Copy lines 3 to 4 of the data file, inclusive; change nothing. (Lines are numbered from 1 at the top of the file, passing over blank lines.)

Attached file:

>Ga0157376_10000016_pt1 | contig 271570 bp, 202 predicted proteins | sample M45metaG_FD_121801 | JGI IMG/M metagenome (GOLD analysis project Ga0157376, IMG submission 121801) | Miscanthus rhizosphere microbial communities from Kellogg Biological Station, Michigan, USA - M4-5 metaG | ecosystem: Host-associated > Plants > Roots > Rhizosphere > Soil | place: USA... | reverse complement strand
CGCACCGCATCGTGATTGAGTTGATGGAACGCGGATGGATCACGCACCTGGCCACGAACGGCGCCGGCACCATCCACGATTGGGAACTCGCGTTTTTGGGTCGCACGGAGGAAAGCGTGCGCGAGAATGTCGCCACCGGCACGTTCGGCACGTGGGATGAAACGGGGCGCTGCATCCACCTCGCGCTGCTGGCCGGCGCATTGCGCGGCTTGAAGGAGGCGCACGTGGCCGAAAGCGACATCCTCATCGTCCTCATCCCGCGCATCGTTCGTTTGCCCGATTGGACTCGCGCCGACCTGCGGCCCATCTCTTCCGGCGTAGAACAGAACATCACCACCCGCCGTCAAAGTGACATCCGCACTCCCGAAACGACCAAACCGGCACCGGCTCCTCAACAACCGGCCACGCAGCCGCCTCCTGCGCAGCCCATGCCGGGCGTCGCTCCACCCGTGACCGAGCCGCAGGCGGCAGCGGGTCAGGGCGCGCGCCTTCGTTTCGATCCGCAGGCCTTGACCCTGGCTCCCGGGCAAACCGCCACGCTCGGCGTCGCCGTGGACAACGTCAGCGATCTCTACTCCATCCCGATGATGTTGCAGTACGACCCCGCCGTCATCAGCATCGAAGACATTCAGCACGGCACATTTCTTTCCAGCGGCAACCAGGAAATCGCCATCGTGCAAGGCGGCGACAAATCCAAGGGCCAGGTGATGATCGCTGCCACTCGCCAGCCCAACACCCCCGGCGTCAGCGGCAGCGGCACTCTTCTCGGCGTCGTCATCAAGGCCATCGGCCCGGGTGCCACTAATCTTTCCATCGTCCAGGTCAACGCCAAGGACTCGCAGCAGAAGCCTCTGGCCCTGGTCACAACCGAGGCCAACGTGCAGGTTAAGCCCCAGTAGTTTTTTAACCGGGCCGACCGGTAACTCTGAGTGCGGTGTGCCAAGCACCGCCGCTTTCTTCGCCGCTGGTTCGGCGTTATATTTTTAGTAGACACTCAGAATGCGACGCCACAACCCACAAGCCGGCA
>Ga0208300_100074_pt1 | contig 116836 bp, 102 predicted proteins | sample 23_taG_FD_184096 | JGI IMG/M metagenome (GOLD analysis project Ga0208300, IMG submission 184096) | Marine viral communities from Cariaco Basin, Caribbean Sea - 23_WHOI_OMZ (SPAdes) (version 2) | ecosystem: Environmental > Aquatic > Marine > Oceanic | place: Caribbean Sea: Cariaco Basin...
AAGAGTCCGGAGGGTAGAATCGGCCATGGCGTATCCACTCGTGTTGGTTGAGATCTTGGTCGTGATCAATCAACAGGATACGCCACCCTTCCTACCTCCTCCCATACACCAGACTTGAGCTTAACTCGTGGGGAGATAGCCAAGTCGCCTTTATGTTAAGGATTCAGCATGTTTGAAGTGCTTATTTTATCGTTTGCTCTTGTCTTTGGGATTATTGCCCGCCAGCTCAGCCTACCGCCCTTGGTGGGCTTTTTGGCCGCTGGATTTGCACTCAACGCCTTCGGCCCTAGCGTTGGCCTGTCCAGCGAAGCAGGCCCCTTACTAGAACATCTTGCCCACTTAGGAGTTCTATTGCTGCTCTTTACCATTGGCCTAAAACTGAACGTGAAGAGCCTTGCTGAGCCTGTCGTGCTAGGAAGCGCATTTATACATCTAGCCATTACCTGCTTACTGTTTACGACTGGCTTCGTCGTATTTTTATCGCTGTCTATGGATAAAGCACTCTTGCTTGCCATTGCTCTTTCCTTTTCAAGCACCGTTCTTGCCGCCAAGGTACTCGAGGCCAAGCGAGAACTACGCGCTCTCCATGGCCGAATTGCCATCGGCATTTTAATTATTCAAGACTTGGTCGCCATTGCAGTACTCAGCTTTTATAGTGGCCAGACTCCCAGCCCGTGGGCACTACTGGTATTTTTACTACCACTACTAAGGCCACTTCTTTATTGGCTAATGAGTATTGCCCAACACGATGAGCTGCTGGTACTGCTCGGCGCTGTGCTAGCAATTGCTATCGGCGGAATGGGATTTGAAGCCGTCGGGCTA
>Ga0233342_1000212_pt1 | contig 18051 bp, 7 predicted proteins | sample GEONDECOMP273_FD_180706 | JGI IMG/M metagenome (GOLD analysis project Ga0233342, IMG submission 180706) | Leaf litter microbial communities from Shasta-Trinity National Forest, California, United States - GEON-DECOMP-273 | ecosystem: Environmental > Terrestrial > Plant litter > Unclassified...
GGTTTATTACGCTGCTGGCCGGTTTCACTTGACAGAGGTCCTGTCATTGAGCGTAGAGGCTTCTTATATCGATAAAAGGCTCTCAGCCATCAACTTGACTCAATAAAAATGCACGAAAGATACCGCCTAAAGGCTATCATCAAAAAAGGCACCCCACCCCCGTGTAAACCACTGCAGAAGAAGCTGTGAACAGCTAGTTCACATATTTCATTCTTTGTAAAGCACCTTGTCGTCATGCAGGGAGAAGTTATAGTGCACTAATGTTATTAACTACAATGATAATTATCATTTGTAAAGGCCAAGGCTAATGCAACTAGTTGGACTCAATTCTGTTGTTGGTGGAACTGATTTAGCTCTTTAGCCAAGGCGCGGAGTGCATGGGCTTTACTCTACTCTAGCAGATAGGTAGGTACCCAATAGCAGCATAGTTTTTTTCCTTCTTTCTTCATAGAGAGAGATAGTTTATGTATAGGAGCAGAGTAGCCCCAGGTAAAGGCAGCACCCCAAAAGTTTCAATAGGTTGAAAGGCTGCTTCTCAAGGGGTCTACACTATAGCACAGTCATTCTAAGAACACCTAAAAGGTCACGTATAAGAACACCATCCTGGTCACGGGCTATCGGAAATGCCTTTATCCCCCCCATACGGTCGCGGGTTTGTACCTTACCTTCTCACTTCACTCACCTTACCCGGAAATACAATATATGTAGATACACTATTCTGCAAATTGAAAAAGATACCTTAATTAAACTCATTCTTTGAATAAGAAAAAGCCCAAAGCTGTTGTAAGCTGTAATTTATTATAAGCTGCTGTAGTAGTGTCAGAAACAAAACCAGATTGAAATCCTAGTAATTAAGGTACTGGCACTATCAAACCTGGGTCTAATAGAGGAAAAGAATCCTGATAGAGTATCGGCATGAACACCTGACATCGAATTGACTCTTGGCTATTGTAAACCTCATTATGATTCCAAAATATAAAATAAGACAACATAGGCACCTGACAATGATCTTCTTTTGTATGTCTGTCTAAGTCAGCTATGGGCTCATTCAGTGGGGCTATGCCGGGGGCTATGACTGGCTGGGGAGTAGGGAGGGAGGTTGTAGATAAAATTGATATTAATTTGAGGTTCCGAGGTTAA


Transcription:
>Ga0208300_100074_pt1 | contig 116836 bp, 102 predicted proteins | sample 23_taG_FD_184096 | JGI IMG/M metagenome (GOLD analysis project Ga0208300, IMG submission 184096) | Marine viral communities from Cariaco Basin, Caribbean Sea - 23_WHOI_OMZ (SPAdes) (version 2) | ecosystem: Environmental > Aquatic > Marine > Oceanic | place: Caribbean Sea: Cariaco Basin...
AAGAGTCCGGAGGGTAGAATCGGCCATGGCGTATCCACTCGTGTTGGTTGAGATCTTGGTCGTGATCAATCAACAGGATACGCCACCCTTCCTACCTCCTCCCATACACCAGACTTGAGCTTAACTCGTGGGGAGATAGCCAAGTCGCCTTTATGTTAAGGATTCAGCATGTTTGAAGTGCTTATTTTATCGTTTGCTCTTGTCTTTGGGATTATTGCCCGCCAGCTCAGCCTACCGCCCTTGGTGGGCTTTTTGGCCGCTGGATTTGCACTCAACGCCTTCGGCCCTAGCGTTGGCCTGTCCAGCGAAGCAGGCCCCTTACTAGAACATCTTGCCCACTTAGGAGTTCTATTGCTGCTCTTTACCATTGGCCTAAAACTGAACGTGAAGAGCCTTGCTGAGCCTGTCGTGCTAGGAAGCGCATTTATACATCTAGCCATTACCTGCTTACTGTTTACGACTGGCTTCGTCGTATTTTTATCGCTGTCTATGGATAAAGCACTCTTGCTTGCCATTGCTCTTTCCTTTTCAAGCACCGTTCTTGCCGCCAAGGTACTCGAGGCCAAGCGAGAACTACGCGCTCTCCATGGCCGAATTGCCATCGGCATTTTAATTATTCAAGACTTGGTCGCCATTGCAGTACTCAGCTTTTATAGTGGCCAGACTCCCAGCCCGTGGGCACTACTGGTATTTTTACTACCACTACTAAGGCCACTTCTTTATTGGCTAATGAGTATTGCCCAACACGATGAGCTGCTGGTACTGCTCGGCGCTGTGCTAGCAATTGCTATCGGCGGAATGGGATTTGAAGCCGTCGGGCTA